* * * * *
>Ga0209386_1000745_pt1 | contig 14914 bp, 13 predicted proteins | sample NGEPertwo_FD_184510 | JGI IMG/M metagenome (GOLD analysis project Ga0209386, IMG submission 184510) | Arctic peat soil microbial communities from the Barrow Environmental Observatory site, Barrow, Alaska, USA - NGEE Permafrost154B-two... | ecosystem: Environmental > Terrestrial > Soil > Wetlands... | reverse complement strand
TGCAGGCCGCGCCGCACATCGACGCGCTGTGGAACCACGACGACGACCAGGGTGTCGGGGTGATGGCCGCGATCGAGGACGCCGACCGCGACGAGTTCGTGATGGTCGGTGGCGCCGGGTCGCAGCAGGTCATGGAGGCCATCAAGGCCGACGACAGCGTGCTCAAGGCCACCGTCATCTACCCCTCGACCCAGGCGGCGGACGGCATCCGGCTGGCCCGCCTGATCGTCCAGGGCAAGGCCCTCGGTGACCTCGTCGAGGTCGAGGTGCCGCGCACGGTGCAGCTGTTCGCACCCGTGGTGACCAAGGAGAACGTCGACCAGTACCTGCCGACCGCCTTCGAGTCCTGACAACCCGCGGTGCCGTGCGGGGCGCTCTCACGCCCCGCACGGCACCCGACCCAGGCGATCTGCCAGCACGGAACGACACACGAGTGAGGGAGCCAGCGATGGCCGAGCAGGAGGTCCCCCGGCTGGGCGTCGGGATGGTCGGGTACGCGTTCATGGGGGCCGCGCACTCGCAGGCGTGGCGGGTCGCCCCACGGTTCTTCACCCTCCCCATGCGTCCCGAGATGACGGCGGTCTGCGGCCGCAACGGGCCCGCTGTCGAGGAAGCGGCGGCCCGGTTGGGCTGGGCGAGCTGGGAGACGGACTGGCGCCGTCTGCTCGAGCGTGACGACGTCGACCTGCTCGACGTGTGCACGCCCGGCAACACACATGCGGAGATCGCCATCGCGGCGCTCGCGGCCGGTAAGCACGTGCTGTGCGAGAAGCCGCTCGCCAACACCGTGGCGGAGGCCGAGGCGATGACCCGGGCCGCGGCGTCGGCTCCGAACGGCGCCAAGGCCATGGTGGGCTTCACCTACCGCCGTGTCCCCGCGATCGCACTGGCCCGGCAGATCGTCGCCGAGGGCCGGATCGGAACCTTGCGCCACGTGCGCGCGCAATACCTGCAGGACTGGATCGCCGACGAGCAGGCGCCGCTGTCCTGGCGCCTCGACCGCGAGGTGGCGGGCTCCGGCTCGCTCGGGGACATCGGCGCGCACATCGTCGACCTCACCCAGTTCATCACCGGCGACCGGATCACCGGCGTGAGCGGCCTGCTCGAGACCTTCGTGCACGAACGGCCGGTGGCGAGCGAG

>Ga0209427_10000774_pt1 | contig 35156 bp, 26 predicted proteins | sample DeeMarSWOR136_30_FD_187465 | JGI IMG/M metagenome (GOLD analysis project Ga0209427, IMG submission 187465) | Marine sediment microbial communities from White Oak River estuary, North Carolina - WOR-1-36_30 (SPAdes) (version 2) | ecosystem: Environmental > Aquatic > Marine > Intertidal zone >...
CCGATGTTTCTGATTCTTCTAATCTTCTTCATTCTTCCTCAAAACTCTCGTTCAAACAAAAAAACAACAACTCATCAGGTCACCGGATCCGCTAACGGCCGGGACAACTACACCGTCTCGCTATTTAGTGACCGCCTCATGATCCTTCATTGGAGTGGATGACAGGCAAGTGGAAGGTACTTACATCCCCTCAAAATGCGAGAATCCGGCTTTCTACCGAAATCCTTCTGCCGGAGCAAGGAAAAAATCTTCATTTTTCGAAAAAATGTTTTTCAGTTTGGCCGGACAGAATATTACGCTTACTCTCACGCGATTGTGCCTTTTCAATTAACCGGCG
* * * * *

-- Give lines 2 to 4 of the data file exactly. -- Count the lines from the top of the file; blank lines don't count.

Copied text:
TGCAGGCCGCGCCGCACATCGACGCGCTGTGGAACCACGACGACGACCAGGGTGTCGGGGTGATGGCCGCGATCGAGGACGCCGACCGCGACGAGTTCGTGATGGTCGGTGGCGCCGGGTCGCAGCAGGTCATGGAGGCCATCAAGGCCGACGACAGCGTGCTCAAGGCCACCGTCATCTACCCCTCGACCCAGGCGGCGGACGGCATCCGGCTGGCCCGCCTGATCGTCCAGGGCAAGGCCCTCGGTGACCTCGTCGAGGTCGAGGTGCCGCGCACGGTGCAGCTGTTCGCACCCGTGGTGACCAAGGAGAACGTCGACCAGTACCTGCCGACCGCCTTCGAGTCCTGACAACCCGCGGTGCCGTGCGGGGCGCTCTCACGCCCCGCACGGCACCCGACCCAGGCGATCTGCCAGCACGGAACGACACACGAGTGAGGGAGCCAGCGATGGCCGAGCAGGAGGTCCCCCGGCTGGGCGTCGGGATGGTCGGGTACGCGTTCATGGGGGCCGCGCACTCGCAGGCGTGGCGGGTCGCCCCACGGTTCTTCACCCTCCCCATGCGTCCCGAGATGACGGCGGTCTGCGGCCGCAACGGGCCCGCTGTCGAGGAAGCGGCGGCCCGGTTGGGCTGGGCGAGCTGGGAGACGGACTGGCGCCGTCTGCTCGAGCGTGACGACGTCGACCTGCTCGACGTGTGCACGCCCGGCAACACACATGCGGAGATCGCCATCGCGGCGCTCGCGGCCGGTAAGCACGTGCTGTGCGAGAAGCCGCTCGCCAACACCGTGGCGGAGGCCGAGGCGATGACCCGGGCCGCGGCGTCGGCTCCGAACGGCGCCAAGGCCATGGTGGGCTTCACCTACCGCCGTGTCCCCGCGATCGCACTGGCCCGGCAGATCGTCGCCGAGGGCCGGATCGGAACCTTGCGCCACGTGCGCGCGCAATACCTGCAGGACTGGATCGCCGACGAGCAGGCGCCGCTGTCCTGGCGCCTCGACCGCGAGGTGGCGGGCTCCGGCTCGCTCGGGGACATCGGCGCGCACATCGTCGACCTCACCCAGTTCATCACCGGCGACCGGATCACCGGCGTGAGCGGCCTGCTCGAGACCTTCGTGCACGAACGGCCGGTGGCGAGCGAG

>Ga0209427_10000774_pt1 | contig 35156 bp, 26 predicted proteins | sample DeeMarSWOR136_30_FD_187465 | JGI IMG/M metagenome (GOLD analysis project Ga0209427, IMG submission 187465) | Marine sediment microbial communities from White Oak River estuary, North Carolina - WOR-1-36_30 (SPAdes) (version 2) | ecosystem: Environmental > Aquatic > Marine > Intertidal zone >...
CCGATGTTTCTGATTCTTCTAATCTTCTTCATTCTTCCTCAAAACTCTCGTTCAAACAAAAAAACAACAACTCATCAGGTCACCGGATCCGCTAACGGCCGGGACAACTACACCGTCTCGCTATTTAGTGACCGCCTCATGATCCTTCATTGGAGTGGATGACAGGCAAGTGGAAGGTACTTACATCCCCTCAAAATGCGAGAATCCGGCTTTCTACCGAAATCCTTCTGCCGGAGCAAGGAAAAAATCTTCATTTTTCGAAAAAATGTTTTTCAGTTTGGCCGGACAGAATATTACGCTTACTCTCACGCGATTGTGCCTTTTCAATTAACCGGCG